Insect Identification
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Insect Identification

Dragonflies and Damselflies

Authored By Staff Writer | Last Updated: 7/28/2015

You know summertime has arrived when the Dragonfly and Damselfly make their appearance.


One of the most recognizable orders of insect is the Odonata which encompasses both Dragonflies and Damselflies. There are some 5,500 identified North American species in the order and over 450 of these are found throughout the United States and Canada alone. Dragonflies are the more common of the two and both share many of the same physical characteristics and behaviors.

Odonates are found near fresh water sources and are active on pleasant sunny days. Color patterns vary as do wing designs and lengths can run as long as 5 inches (as with the "Giant Darner"). Bulging eyes are set to the sides of the head and each contains thousands of honeycomb-shaped lenses providing excellent vision with moving targets. Six legs are utilized for grabbing pray or clasping onto reeds and plants. Wings are noticeably veined and appear as two pairs of straight appendages emanating from the spine.

When at rest, Dragonflies will generally lay their wing pairs flat while Damselflies will typically hold their more elegant tear drop-shaped wings close together and away or above the body. Odonates are quick fliers that can seem to hover at times and they will even mate in mid-air (the male and female flying about in tandem). A single female can lay one egg or several and these deposits are generally found in or near water sources. Life cycles of Odonates are variable - some completing them in a single month while others cover years.

There are a total of (15) North American Dragonflies and Damselflies in the Insect Identification database. Entries are listed below in alphabetical order.

Black Saddlebags Skimmer
The Black Saddlebags is a type of dragonfly known as a skimmer. Their bodies are shorter than their wingspan. In line with ...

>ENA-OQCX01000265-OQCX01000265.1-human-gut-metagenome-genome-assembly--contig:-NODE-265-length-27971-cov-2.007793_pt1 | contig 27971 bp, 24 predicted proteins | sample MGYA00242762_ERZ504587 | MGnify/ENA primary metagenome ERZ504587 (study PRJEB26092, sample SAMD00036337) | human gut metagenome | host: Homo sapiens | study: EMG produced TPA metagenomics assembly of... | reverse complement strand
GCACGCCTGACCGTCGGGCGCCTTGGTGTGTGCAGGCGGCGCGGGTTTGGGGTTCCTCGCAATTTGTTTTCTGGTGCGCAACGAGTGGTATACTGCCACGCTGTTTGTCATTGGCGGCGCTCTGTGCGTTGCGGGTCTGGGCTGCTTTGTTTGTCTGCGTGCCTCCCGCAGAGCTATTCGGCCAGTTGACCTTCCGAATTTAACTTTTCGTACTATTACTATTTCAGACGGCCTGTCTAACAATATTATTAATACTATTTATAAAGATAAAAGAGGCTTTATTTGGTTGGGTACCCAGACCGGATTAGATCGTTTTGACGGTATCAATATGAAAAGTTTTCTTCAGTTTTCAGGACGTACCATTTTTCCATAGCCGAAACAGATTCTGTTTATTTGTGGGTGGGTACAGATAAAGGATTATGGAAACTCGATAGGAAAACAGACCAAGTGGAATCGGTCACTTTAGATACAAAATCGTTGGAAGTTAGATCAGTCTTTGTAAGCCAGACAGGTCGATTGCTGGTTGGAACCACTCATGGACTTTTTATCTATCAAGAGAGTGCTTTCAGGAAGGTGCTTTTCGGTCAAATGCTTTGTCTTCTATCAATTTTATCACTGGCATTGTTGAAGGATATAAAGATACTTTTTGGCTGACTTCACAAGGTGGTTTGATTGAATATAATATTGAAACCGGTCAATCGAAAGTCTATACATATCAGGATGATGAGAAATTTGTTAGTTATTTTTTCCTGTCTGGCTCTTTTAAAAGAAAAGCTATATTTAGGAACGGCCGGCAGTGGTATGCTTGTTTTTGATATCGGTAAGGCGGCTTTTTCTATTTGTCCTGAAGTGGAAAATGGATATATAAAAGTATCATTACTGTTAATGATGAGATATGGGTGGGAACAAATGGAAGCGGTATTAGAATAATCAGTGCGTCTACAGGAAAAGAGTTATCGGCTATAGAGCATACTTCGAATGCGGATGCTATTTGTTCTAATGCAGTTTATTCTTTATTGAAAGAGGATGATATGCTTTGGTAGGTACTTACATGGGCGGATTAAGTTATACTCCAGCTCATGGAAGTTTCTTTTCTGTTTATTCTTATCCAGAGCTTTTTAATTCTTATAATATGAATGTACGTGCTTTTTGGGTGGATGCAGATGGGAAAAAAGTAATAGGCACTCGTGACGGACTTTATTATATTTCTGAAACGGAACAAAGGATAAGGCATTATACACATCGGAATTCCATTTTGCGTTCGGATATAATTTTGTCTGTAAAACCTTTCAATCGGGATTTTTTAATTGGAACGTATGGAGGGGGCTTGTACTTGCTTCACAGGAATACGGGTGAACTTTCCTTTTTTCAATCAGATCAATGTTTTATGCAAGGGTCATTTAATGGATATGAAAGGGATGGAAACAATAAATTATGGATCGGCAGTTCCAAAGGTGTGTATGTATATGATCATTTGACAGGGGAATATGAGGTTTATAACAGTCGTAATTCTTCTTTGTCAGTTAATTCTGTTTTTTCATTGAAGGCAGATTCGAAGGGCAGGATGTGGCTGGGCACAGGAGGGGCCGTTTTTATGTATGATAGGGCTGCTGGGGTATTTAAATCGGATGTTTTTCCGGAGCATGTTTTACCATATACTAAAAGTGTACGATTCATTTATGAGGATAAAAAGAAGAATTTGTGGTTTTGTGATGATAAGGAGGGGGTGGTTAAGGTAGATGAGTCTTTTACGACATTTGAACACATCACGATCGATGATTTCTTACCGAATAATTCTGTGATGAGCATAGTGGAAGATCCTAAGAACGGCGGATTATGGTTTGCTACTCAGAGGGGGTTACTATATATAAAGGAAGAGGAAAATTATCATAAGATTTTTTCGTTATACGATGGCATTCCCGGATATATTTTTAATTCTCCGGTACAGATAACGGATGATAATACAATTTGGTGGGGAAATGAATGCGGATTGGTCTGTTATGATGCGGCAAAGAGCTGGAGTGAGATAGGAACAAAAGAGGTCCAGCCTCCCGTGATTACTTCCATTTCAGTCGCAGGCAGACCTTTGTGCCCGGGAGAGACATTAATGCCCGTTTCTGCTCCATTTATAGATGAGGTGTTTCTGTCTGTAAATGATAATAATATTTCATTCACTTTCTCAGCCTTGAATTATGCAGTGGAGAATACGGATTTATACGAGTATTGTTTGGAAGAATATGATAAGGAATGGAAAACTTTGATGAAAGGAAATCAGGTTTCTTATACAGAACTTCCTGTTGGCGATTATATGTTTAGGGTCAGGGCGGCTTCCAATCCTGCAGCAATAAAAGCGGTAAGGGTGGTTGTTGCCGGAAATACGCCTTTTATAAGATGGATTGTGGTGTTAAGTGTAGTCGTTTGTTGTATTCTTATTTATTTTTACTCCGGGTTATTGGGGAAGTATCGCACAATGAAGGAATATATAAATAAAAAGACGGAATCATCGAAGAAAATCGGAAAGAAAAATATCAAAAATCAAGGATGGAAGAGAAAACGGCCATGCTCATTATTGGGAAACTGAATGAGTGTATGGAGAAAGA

Blue Dasher
Blue Dashers are one of the most abundant dragonflies in the U.S. and can be found near slow moving water sources, marshes an...
Blue-Eyed Darner
Thanks to their large size and beautiful blue eyes, the Blue-Eyed Darner is easy to spot and identify. The blue and black co...
Blue-fronted Dancer
Dancers flight patterns are not straight-lined; this pond damsel appears to dance, or bounce, along its way. Damselflies are ...
Common Green Darner
Common Green Darners are beautiful dragonflies with transparent wings. They are large specimens that are common throughout No...
Common Sanddragon
The Common Sanddragon is a dragonfly that prefers moving water. They can be found by streams, creeks and small rivers, flying...
Common Whitetail Skimmer
This typical dragonfly hovers over standing or slow water (ponds, creeks, streams, marshes, lakes, etc.). Older males de...
Eastern Amberwing
This dragonfly stays low, close to the water's surface, as it flies, feeding on small insects. Males stake a claim on a shor...
Eastern Pondhawk
Pondhawks attack their insect prey with similar agility seen in their avian namesake. They are very good predators and can t...
Familiar Bluet
The Familiar Bluet is one of the brightest blue damselflies. This makes them easy to spot as they quickly dart from plant to ...
Giant Darner
The Giant Darner is hailed as the largest example of dragonfly found in the United States of America. This dragonfly can meas...
Great Blue Skimmer
The brightly colored bodies of the Great Blue Skimmer are characteristic of most of the dragonflies in the Libellulidae famil...
Halloween Pennant
Bright orange and black spotted wings make the Halloween Pennant an easy dragonfly to spot. The coloring is similar to butte...
Western Flying Adder
The Western Flying Adder is part of the very common summer flying insect generically grouped as "dragonflies". They appear qu...
Widow Skimmer
Widow Skimmers live near warm waters. The water source could be a pond, marsh, small lake or lagoon. Water is necessary for...
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